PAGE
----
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N.J. regulators spell out rules for prosecuting unscrupulous electricity suppliers

By: Andrew Maykuth |

New Jersey regulators are cracking down on unscrupulous electricity suppliers after a winter of discontent that brought a tenfold increase in consumer complaints.

The Board of Public Utilities on Wednesday approved a memorandum of understanding with the state Attorney General’s Division of Consumer Affairs that spells out the roles the agencies will take to prosecute suppliers for illegal marketing practices.

BPU president Dianne Solomon said the agreement set forth “our cooperative efforts in the investigation and, if appropriate, the prosecution of third-party suppliers for advertising, marketing, and contracting practices that are alleged to be in violation of consumer standards.”

The New Jersey action is the latest effort to rein in competitive energy suppliers after consumers in many states complained about dramatic winter price spikes and alleged deceptive marketing practices.

Pennsylvania’s Public Utility Commission enacted new rules to require suppliers to more clearly disclose the terms of supply contracts and to allow customers to switch suppliers more quickly. But legislation to cap the monthly increases suppliers can charge appears to have stalled.

Many customers who signed up for variable-rate supply deals were hit with bills that doubled and tripled without notice after regional energy markets went wild during severe weather in January.

“In addition to the many complaints regarding higher utility supply costs due [to] the variable-rate contracts, numerous customers alleged behavior by certain third-party suppliers that, if corroborated, would at best be considered dishonest and/or misleading,” Solomon said in a statement.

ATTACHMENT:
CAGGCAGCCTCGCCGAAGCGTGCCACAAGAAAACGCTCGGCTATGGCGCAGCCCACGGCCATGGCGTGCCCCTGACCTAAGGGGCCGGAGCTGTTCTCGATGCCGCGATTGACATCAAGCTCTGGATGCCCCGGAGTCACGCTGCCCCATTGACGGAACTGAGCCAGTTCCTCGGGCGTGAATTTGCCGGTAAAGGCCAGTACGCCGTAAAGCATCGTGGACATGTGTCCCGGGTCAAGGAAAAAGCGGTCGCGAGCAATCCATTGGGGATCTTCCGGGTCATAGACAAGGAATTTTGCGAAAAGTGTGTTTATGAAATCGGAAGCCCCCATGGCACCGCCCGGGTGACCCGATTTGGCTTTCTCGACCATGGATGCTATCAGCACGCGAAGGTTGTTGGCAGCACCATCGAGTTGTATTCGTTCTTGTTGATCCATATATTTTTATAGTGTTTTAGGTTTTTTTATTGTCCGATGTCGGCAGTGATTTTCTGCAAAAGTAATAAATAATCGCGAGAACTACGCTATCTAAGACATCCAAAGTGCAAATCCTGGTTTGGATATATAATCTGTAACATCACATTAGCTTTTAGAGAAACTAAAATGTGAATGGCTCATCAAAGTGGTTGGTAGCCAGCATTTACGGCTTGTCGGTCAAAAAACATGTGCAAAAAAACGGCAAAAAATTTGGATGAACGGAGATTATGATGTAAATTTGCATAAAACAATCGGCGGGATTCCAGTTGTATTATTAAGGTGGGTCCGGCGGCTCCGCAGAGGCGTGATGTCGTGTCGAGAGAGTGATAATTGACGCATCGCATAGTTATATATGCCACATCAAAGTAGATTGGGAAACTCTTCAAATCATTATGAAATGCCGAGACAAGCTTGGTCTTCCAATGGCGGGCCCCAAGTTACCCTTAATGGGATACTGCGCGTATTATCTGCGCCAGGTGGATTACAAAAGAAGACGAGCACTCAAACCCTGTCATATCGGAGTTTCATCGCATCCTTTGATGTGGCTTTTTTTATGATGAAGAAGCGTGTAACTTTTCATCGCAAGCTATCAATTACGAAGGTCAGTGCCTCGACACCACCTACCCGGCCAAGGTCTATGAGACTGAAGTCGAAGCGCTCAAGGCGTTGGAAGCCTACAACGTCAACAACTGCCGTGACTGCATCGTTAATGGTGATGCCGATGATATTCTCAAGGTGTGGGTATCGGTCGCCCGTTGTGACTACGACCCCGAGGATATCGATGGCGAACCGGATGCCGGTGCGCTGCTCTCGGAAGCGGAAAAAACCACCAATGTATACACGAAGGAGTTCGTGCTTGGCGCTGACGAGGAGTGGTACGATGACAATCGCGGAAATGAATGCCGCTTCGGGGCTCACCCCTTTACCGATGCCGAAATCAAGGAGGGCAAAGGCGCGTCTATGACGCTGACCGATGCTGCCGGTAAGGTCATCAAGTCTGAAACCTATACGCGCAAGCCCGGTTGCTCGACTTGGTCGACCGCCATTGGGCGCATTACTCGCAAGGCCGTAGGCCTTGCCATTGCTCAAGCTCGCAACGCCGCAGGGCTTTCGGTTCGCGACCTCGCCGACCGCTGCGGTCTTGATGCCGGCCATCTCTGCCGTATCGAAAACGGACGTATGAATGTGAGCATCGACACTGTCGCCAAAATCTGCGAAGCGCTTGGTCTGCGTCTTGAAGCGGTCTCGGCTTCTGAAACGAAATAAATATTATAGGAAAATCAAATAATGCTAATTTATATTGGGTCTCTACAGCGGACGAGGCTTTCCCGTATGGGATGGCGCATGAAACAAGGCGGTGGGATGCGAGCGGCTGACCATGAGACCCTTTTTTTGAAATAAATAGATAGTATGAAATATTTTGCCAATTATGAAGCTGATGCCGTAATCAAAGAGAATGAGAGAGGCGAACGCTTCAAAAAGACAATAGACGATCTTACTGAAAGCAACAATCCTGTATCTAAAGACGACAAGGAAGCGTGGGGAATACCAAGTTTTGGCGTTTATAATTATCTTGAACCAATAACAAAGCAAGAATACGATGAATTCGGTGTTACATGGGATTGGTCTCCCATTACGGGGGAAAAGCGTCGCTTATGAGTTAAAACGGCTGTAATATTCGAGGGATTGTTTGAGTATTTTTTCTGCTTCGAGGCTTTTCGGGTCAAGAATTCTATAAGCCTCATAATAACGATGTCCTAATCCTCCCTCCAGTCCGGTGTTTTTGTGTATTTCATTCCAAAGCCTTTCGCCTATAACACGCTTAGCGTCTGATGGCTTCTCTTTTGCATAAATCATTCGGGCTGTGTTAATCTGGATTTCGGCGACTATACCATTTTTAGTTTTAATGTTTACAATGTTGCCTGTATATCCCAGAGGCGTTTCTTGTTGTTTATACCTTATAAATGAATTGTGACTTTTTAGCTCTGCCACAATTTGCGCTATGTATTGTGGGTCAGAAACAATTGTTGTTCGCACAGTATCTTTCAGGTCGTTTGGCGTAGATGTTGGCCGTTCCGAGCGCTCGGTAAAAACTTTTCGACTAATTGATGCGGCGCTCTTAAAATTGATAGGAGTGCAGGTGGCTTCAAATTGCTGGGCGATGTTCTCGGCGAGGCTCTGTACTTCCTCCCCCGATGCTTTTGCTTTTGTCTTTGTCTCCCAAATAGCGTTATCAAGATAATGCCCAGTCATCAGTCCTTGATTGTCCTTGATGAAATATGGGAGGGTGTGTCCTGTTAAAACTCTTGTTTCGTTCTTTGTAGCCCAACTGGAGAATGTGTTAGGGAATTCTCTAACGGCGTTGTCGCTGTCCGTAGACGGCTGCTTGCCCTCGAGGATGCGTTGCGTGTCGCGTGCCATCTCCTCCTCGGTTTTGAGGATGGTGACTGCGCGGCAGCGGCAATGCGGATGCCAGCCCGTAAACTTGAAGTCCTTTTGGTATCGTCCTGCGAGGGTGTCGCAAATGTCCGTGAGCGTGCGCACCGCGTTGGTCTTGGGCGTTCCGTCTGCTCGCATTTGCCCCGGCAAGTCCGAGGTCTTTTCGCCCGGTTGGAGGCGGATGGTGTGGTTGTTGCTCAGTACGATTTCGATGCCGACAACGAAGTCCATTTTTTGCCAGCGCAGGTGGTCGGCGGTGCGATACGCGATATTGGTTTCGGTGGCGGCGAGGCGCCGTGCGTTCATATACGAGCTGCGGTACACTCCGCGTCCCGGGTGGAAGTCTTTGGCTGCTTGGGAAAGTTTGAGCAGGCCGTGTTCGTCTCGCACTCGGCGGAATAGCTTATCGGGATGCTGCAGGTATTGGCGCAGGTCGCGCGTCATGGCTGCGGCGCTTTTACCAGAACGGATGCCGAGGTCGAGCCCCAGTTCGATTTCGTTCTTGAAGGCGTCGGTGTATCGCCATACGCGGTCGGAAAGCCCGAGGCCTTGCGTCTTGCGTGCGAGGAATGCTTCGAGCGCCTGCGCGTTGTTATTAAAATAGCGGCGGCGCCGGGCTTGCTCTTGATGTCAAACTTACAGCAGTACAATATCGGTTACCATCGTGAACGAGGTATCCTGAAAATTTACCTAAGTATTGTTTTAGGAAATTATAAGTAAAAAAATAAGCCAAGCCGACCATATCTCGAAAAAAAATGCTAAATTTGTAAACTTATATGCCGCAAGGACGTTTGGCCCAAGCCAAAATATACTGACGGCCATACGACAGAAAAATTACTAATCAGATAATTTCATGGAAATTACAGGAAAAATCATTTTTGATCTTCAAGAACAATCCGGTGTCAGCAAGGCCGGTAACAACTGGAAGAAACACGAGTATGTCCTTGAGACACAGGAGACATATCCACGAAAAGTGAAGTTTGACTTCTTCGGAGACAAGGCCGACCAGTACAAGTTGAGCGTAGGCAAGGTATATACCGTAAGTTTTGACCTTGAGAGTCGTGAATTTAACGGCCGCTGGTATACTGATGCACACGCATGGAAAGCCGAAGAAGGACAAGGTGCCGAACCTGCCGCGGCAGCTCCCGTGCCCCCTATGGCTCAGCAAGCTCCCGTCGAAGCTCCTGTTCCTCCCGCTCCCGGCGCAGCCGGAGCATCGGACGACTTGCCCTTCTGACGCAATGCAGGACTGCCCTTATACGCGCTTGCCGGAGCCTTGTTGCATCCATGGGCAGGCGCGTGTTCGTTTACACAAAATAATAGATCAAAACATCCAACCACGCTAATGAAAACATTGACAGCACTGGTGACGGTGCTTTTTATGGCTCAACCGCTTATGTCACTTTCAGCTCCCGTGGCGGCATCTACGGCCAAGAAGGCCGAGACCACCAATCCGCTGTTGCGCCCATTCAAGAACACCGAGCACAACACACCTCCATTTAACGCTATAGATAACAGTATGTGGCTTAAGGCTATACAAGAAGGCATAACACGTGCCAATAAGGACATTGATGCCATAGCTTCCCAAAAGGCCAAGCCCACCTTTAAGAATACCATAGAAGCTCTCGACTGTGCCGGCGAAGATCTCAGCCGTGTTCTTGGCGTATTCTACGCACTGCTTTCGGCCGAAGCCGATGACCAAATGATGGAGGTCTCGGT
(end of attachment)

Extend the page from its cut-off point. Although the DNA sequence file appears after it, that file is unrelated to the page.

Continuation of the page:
In several states, including New Jersey and Pennsylvania, vibrant competitive power markets have arisen in the last decade. But some suppliers have stood out for their aggressive marketing tactics.

No suppliers have been fined or penalized in New Jersey in recent memory, but that may change with the new agreement.

“The memorandum of understanding between the Division of Consumer Affairs and BPU establishes the terms of cooperation as to addressing these complaints and pursuing any enforcement actions that may be warranted,” Steve C. Lee, acting director of consumer affairs, said in a statement.

The two-year agreement also spells out how the costs of investigations will be borne by the agencies and how any fines collected from suppliers will be divided between the agencies or with consumers if overcharges are recovered.